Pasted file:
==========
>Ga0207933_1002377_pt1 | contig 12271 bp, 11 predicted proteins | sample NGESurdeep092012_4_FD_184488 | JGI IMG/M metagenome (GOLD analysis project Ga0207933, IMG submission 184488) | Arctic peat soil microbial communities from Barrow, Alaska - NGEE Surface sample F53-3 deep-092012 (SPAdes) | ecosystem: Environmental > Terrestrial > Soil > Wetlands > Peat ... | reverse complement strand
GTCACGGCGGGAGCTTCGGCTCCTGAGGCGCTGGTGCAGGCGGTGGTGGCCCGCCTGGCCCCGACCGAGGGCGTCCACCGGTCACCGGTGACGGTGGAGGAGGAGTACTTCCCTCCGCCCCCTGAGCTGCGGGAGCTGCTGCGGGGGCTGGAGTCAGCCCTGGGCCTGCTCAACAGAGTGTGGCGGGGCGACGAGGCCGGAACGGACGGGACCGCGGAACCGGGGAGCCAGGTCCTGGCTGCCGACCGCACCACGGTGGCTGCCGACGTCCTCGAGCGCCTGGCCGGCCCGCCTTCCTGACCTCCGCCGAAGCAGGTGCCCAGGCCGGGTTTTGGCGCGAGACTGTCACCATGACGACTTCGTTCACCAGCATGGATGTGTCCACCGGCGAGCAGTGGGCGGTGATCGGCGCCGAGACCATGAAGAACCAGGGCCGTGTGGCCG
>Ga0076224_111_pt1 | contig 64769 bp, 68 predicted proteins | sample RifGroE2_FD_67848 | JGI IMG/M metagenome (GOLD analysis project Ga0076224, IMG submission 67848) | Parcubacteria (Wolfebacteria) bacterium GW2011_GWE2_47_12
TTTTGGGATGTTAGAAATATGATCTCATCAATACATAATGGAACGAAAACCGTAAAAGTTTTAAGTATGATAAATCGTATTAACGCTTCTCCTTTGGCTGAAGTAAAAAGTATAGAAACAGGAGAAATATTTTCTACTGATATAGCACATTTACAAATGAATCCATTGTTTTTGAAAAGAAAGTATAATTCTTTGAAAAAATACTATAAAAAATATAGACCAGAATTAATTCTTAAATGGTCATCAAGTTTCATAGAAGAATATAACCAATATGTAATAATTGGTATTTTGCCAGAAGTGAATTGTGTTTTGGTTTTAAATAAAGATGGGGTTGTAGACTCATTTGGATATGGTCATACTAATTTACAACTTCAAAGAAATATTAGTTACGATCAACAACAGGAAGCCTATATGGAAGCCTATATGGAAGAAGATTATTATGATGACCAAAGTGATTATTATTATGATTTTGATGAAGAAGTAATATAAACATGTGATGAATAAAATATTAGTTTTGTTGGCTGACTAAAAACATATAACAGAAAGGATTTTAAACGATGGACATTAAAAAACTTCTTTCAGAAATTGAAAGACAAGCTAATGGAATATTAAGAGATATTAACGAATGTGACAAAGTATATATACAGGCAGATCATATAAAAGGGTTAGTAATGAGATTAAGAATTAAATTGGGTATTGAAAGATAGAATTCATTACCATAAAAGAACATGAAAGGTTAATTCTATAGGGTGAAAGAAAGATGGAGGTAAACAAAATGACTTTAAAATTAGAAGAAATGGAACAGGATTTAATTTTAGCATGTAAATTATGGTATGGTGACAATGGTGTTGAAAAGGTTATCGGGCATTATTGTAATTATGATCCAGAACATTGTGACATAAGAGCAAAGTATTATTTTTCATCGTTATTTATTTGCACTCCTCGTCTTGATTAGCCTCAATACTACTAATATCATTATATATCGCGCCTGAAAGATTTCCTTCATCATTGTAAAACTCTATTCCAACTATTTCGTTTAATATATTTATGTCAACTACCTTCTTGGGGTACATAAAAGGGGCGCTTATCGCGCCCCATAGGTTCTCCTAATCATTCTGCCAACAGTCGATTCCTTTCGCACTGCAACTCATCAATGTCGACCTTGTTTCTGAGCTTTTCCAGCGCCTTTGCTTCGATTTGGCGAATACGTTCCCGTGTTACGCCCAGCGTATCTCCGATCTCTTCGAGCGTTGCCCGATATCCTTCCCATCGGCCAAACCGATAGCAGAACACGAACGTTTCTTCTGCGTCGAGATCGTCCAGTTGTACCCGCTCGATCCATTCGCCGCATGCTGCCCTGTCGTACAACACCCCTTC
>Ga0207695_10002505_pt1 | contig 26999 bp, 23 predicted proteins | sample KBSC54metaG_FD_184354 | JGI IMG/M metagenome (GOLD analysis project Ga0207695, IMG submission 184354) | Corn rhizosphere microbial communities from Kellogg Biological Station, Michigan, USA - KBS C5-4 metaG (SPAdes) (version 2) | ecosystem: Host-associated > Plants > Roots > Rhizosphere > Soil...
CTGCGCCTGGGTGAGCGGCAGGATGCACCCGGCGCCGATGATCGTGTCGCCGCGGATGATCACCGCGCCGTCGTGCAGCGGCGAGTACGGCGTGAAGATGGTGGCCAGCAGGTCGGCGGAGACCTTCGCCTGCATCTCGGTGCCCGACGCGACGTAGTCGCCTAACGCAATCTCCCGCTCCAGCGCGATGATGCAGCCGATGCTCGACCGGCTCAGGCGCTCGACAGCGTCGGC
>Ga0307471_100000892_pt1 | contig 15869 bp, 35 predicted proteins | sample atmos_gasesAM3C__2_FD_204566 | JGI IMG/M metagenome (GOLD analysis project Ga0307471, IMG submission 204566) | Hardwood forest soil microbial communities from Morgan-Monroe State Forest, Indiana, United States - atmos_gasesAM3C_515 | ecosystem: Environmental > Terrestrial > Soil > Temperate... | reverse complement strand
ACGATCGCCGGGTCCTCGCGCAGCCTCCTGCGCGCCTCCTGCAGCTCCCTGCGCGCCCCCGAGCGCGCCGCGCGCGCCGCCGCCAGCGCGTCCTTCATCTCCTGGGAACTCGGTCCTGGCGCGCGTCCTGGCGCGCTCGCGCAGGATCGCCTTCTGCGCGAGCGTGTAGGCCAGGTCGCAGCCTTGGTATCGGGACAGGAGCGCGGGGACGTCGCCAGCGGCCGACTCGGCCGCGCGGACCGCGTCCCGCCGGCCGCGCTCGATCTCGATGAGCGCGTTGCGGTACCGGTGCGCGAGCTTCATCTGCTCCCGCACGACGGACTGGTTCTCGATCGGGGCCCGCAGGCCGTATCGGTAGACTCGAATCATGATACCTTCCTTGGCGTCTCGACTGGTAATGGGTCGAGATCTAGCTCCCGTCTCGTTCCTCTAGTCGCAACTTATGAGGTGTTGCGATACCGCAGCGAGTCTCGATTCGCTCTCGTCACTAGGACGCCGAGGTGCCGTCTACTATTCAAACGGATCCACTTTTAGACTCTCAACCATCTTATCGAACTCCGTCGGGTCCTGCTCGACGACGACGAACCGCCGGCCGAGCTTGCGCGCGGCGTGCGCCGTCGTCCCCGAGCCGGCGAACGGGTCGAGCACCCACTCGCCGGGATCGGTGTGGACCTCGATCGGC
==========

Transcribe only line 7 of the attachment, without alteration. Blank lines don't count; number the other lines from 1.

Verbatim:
>Ga0307471_100000892_pt1 | contig 15869 bp, 35 predicted proteins | sample atmos_gasesAM3C__2_FD_204566 | JGI IMG/M metagenome (GOLD analysis project Ga0307471, IMG submission 204566) | Hardwood forest soil microbial communities from Morgan-Monroe State Forest, Indiana, United States - atmos_gasesAM3C_515 | ecosystem: Environmental > Terrestrial > Soil > Temperate... | reverse complement strand